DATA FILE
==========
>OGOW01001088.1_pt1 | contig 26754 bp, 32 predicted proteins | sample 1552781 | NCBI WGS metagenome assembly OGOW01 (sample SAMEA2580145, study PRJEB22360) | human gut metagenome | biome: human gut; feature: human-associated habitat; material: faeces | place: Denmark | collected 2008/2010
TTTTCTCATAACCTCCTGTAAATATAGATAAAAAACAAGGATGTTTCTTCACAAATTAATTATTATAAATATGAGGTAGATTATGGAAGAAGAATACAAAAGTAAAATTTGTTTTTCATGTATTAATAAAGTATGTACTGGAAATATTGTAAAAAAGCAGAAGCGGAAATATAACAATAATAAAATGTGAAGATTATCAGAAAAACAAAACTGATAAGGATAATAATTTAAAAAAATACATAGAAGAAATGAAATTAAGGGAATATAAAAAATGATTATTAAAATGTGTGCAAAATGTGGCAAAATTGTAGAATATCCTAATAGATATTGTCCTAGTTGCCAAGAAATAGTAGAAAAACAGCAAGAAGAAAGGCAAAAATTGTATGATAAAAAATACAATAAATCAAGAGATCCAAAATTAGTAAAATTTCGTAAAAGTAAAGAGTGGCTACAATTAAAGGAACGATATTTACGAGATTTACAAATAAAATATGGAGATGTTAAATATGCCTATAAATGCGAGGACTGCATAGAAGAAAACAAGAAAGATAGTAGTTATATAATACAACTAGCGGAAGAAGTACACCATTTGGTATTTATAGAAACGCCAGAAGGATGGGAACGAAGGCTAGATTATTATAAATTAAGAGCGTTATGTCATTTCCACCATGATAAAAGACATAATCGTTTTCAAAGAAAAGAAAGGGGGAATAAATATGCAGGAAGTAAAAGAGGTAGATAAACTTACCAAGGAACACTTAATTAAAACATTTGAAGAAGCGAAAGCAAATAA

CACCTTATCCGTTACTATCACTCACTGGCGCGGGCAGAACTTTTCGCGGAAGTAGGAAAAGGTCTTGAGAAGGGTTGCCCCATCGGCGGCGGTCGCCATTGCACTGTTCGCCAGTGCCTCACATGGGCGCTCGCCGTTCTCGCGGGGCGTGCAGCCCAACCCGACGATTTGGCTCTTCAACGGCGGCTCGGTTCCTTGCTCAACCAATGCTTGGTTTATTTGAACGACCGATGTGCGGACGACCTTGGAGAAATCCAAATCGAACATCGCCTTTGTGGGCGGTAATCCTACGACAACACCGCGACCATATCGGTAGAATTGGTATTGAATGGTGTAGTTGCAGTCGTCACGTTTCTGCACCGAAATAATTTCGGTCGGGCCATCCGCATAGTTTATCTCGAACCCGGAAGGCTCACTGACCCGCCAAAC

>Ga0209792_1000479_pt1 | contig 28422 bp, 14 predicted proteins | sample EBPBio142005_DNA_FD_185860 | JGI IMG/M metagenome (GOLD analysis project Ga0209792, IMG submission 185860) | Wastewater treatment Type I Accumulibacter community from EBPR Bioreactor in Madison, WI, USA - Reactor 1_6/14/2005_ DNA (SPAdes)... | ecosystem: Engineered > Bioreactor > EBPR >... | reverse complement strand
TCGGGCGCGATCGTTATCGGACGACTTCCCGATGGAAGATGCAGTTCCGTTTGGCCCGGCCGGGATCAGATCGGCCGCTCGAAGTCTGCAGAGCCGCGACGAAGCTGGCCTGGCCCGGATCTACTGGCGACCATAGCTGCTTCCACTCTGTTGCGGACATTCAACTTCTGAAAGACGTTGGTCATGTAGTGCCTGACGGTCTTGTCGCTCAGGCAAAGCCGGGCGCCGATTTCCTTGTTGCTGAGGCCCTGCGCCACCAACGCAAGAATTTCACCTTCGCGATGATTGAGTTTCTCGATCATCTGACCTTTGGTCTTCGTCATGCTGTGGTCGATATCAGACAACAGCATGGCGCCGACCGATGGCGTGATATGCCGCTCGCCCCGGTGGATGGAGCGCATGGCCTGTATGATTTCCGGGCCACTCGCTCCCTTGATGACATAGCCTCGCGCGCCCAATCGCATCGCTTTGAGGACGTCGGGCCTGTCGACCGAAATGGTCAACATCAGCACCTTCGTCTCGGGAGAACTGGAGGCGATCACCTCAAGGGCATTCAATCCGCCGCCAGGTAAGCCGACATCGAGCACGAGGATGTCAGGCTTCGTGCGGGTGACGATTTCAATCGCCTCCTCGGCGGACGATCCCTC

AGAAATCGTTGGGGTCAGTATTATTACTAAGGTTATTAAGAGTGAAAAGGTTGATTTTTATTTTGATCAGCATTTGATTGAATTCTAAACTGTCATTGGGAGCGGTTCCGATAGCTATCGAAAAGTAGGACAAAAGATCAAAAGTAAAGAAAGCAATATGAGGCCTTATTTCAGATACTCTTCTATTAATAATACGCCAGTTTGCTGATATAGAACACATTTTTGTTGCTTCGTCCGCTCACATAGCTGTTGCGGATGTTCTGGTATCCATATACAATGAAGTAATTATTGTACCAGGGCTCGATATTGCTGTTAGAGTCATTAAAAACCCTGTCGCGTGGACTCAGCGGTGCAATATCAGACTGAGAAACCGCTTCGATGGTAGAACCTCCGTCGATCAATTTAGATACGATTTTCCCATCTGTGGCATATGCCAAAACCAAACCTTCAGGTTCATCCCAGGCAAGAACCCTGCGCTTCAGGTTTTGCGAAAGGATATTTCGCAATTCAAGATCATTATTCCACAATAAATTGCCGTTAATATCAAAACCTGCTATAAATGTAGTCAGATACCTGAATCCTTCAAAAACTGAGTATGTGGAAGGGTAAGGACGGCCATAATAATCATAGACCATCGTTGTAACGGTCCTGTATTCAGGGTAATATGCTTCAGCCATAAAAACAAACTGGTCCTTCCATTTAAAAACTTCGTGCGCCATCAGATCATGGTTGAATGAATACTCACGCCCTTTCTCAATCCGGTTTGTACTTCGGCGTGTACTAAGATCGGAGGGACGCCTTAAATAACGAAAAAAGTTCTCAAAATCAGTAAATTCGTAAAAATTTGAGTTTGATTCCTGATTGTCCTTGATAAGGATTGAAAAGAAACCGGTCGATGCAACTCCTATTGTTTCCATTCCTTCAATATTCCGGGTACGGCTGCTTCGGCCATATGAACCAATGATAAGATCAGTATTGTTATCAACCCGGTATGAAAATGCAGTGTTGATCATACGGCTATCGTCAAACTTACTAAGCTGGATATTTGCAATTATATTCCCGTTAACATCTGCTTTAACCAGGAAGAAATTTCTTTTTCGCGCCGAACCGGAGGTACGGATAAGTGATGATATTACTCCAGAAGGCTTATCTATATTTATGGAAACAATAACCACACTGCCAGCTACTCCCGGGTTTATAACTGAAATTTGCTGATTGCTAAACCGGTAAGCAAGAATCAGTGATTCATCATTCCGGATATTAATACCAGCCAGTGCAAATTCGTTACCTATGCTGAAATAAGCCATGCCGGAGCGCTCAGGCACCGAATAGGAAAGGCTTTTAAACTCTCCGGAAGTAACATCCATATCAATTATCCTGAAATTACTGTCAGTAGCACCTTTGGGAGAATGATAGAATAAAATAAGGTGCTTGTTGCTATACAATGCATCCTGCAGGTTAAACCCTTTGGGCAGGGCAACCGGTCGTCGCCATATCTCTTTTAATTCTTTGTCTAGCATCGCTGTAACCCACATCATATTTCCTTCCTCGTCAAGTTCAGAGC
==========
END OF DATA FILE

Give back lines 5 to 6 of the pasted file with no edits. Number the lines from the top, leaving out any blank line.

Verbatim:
TCGGGCGCGATCGTTATCGGACGACTTCCCGATGGAAGATGCAGTTCCGTTTGGCCCGGCCGGGATCAGATCGGCCGCTCGAAGTCTGCAGAGCCGCGACGAAGCTGGCCTGGCCCGGATCTACTGGCGACCATAGCTGCTTCCACTCTGTTGCGGACATTCAACTTCTGAAAGACGTTGGTCATGTAGTGCCTGACGGTCTTGTCGCTCAGGCAAAGCCGGGCGCCGATTTCCTTGTTGCTGAGGCCCTGCGCCACCAACGCAAGAATTTCACCTTCGCGATGATTGAGTTTCTCGATCATCTGACCTTTGGTCTTCGTCATGCTGTGGTCGATATCAGACAACAGCATGGCGCCGACCGATGGCGTGATATGCCGCTCGCCCCGGTGGATGGAGCGCATGGCCTGTATGATTTCCGGGCCACTCGCTCCCTTGATGACATAGCCTCGCGCGCCCAATCGCATCGCTTTGAGGACGTCGGGCCTGTCGACCGAAATGGTCAACATCAGCACCTTCGTCTCGGGAGAACTGGAGGCGATCACCTCAAGGGCATTCAATCCGCCGCCAGGTAAGCCGACATCGAGCACGAGGATGTCAGGCTTCGTGCGGGTGACGATTTCAATCGCCTCCTCGGCGGACGATCCCTC

AGAAATCGTTGGGGTCAGTATTATTACTAAGGTTATTAAGAGTGAAAAGGTTGATTTTTATTTTGATCAGCATTTGATTGAATTCTAAACTGTCATTGGGAGCGGTTCCGATAGCTATCGAAAAGTAGGACAAAAGATCAAAAGTAAAGAAAGCAATATGAGGCCTTATTTCAGATACTCTTCTATTAATAATACGCCAGTTTGCTGATATAGAACACATTTTTGTTGCTTCGTCCGCTCACATAGCTGTTGCGGATGTTCTGGTATCCATATACAATGAAGTAATTATTGTACCAGGGCTCGATATTGCTGTTAGAGTCATTAAAAACCCTGTCGCGTGGACTCAGCGGTGCAATATCAGACTGAGAAACCGCTTCGATGGTAGAACCTCCGTCGATCAATTTAGATACGATTTTCCCATCTGTGGCATATGCCAAAACCAAACCTTCAGGTTCATCCCAGGCAAGAACCCTGCGCTTCAGGTTTTGCGAAAGGATATTTCGCAATTCAAGATCATTATTCCACAATAAATTGCCGTTAATATCAAAACCTGCTATAAATGTAGTCAGATACCTGAATCCTTCAAAAACTGAGTATGTGGAAGGGTAAGGACGGCCATAATAATCATAGACCATCGTTGTAACGGTCCTGTATTCAGGGTAATATGCTTCAGCCATAAAAACAAACTGGTCCTTCCATTTAAAAACTTCGTGCGCCATCAGATCATGGTTGAATGAATACTCACGCCCTTTCTCAATCCGGTTTGTACTTCGGCGTGTACTAAGATCGGAGGGACGCCTTAAATAACGAAAAAAGTTCTCAAAATCAGTAAATTCGTAAAAATTTGAGTTTGATTCCTGATTGTCCTTGATAAGGATTGAAAAGAAACCGGTCGATGCAACTCCTATTGTTTCCATTCCTTCAATATTCCGGGTACGGCTGCTTCGGCCATATGAACCAATGATAAGATCAGTATTGTTATCAACCCGGTATGAAAATGCAGTGTTGATCATACGGCTATCGTCAAACTTACTAAGCTGGATATTTGCAATTATATTCCCGTTAACATCTGCTTTAACCAGGAAGAAATTTCTTTTTCGCGCCGAACCGGAGGTACGGATAAGTGATGATATTACTCCAGAAGGCTTATCTATATTTATGGAAACAATAACCACACTGCCAGCTACTCCCGGGTTTATAACTGAAATTTGCTGATTGCTAAACCGGTAAGCAAGAATCAGTGATTCATCATTCCGGATATTAATACCAGCCAGTGCAAATTCGTTACCTATGCTGAAATAAGCCATGCCGGAGCGCTCAGGCACCGAATAGGAAAGGCTTTTAAACTCTCCGGAAGTAACATCCATATCAATTATCCTGAAATTACTGTCAGTAGCACCTTTGGGAGAATGATAGAATAAAATAAGGTGCTTGTTGCTATACAATGCATCCTGCAGGTTAAACCCTTTGGGCAGGGCAACCGGTCGTCGCCATATCTCTTTTAATTCTTTGTCTAGCATCGCTGTAACCCACATCATATTTCCTTCCTCGTCAAGTTCAGAGC